New York: A Pakistani man has been sentenced to seven years in prison in the US for attempting to provide material support and resources to Jabhat al-Nusrah, an alias name for the terror group Al Qaeda in Iraq.

Basit Javed Sheikh, 39, of North Carolina was sentenced to 84 months imprisonment followed by a lifetime of supervised release. He had pleaded guilty to the charge in August and since he is not a natural born citizen of the US, he faces possible automatic removal from the country. Sheikh had been living for years in the US as a legal permanent resident.

The affidavit to the complaint describes multiple Facebook postings by him in 2013, expressing support for Jahbat al-Nusrah. He posted articles acknowledging that Jahbat al-Nusrah had been designated by the US as a terrorist group.

As detailed within the affidavit, Sheikh utilized Facebook to propagate the violent ideology of Islamic Extremism, US Attorney’s Office for the Eastern District of North Carolina said.

In mid-2013, Sheikh sought out a relationship with an individual online whom he believed could assist him in travelling to Syria in support of violent jihad. This individual informed him of another person described as a member of Jabhat al-Nusrah able to assist Sheikh. In reality, both of these individuals were working with and for the FBI.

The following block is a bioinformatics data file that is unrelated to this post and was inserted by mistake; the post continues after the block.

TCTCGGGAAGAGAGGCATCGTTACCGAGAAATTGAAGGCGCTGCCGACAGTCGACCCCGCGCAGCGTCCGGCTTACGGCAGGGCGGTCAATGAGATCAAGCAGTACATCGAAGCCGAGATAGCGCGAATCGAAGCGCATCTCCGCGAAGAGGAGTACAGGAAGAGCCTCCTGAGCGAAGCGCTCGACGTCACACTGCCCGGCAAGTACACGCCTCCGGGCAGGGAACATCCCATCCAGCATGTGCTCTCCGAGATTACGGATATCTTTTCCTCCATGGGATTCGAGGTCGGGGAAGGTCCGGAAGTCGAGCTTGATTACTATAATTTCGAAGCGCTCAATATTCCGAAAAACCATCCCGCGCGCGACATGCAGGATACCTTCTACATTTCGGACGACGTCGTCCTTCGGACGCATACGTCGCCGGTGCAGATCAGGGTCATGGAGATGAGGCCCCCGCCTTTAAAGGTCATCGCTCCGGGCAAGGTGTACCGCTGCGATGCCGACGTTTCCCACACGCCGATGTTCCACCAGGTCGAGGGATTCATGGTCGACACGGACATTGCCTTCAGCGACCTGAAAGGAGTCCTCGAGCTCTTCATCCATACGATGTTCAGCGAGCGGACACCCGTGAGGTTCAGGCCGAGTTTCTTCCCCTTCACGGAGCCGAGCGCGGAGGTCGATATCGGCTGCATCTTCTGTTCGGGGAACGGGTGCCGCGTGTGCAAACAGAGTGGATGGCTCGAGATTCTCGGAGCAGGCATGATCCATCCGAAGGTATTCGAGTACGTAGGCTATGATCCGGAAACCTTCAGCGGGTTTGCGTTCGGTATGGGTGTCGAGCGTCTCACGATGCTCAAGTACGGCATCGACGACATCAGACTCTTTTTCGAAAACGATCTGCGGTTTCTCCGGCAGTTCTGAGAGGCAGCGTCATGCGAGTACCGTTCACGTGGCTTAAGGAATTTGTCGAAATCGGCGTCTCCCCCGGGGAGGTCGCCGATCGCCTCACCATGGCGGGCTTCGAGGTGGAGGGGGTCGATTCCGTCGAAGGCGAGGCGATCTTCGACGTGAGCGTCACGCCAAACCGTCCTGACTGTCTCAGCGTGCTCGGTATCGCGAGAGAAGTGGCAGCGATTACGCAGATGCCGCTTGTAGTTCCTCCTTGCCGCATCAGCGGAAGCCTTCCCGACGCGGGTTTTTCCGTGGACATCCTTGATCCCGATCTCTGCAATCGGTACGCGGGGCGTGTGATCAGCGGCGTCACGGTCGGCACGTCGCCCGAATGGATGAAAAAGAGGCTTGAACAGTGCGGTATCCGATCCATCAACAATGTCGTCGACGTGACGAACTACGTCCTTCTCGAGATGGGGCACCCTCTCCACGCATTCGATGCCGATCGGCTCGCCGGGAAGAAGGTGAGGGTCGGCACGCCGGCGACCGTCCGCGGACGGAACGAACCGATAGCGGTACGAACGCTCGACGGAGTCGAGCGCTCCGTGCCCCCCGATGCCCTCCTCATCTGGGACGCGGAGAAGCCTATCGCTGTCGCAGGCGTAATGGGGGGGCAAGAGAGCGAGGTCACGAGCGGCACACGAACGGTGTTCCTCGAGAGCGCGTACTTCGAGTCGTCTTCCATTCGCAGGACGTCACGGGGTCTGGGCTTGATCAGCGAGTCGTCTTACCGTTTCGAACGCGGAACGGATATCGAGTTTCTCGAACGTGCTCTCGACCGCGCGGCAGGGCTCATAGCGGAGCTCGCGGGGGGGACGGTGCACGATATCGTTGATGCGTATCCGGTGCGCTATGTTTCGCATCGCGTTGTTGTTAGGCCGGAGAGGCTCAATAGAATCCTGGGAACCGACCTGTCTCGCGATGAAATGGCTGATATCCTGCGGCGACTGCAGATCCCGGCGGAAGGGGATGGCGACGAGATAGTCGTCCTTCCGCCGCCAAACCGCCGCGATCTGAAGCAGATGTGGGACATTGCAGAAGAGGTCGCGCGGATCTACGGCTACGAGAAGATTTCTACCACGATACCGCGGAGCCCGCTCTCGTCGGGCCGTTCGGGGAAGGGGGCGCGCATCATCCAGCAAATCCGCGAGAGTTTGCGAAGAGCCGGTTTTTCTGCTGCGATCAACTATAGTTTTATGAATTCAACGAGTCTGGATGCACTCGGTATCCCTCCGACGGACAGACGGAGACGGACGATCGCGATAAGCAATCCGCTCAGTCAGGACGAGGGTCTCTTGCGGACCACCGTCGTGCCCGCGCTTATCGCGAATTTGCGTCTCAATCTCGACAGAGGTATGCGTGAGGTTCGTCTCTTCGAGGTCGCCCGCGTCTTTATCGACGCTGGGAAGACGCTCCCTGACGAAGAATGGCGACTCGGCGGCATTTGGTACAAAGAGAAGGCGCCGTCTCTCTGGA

Sheikh reached out to the individual he believed to be a Jabhat al-Nusrah member and expressed his desire to travel to Syria in order to “help the mujahideen in any way I can.” When asked how he wanted to help, Sheikh responded “logistics, media, fight too.” Believing that the FBI covert employee would be able to assist in smuggling him from Lebanon into Syria, Sheikh purchased a one-way ticket with a final destination of Lebanon and a departure from Raleigh-Durham Airport in November 2013. He was arrested prior to boarding his flight.

“Our security as a nation, as a state, and as a local community requires vigilance against the hateful rhetoric and goals of groups and persons who hijack the tenets of any religion towards their own violent purposes,” US Attorney for the Eastern District of North Carolina Robert Higdon said.